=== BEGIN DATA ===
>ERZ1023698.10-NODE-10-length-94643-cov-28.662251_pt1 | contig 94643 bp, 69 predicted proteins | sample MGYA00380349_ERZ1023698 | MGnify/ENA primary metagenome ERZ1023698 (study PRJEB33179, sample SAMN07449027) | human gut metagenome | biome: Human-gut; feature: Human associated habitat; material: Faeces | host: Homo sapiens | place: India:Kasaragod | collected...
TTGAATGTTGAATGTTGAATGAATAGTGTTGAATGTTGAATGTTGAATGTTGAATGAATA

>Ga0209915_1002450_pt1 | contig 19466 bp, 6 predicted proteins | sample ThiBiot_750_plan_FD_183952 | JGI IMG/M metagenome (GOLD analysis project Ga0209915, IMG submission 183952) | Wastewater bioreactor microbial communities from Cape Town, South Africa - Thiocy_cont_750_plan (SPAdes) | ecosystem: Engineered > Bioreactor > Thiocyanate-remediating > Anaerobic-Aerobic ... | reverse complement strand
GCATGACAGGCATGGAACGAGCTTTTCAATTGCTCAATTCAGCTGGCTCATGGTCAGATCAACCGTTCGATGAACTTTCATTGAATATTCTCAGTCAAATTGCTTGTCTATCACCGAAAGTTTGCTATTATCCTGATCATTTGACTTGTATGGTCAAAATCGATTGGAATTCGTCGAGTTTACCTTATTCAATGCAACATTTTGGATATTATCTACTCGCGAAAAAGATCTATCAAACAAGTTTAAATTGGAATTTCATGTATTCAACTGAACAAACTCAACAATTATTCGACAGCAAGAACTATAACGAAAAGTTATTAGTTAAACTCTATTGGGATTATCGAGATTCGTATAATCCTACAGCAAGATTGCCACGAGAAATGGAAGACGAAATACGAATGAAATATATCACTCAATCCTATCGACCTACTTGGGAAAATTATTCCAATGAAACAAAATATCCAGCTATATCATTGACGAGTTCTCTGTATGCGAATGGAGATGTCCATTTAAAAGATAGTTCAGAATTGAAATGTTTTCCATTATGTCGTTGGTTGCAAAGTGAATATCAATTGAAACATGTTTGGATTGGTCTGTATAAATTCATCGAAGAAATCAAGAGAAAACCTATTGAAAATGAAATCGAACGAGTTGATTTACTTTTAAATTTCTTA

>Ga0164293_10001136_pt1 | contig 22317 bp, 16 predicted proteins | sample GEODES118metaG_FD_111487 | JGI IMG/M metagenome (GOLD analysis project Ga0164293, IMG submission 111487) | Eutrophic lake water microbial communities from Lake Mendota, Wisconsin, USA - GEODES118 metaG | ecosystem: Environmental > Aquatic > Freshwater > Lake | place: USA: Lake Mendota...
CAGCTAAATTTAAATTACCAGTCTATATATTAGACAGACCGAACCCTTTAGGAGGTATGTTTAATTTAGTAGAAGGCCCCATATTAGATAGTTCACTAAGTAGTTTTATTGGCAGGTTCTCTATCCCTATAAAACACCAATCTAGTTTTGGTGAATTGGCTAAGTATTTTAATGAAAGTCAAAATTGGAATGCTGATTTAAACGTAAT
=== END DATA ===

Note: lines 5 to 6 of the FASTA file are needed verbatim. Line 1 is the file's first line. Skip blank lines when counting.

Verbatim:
>Ga0164293_10001136_pt1 | contig 22317 bp, 16 predicted proteins | sample GEODES118metaG_FD_111487 | JGI IMG/M metagenome (GOLD analysis project Ga0164293, IMG submission 111487) | Eutrophic lake water microbial communities from Lake Mendota, Wisconsin, USA - GEODES118 metaG | ecosystem: Environmental > Aquatic > Freshwater > Lake | place: USA: Lake Mendota...
CAGCTAAATTTAAATTACCAGTCTATATATTAGACAGACCGAACCCTTTAGGAGGTATGTTTAATTTAGTAGAAGGCCCCATATTAGATAGTTCACTAAGTAGTTTTATTGGCAGGTTCTCTATCCCTATAAAACACCAATCTAGTTTTGGTGAATTGGCTAAGTATTTTAATGAAAGTCAAAATTGGAATGCTGATTTAAACGTAAT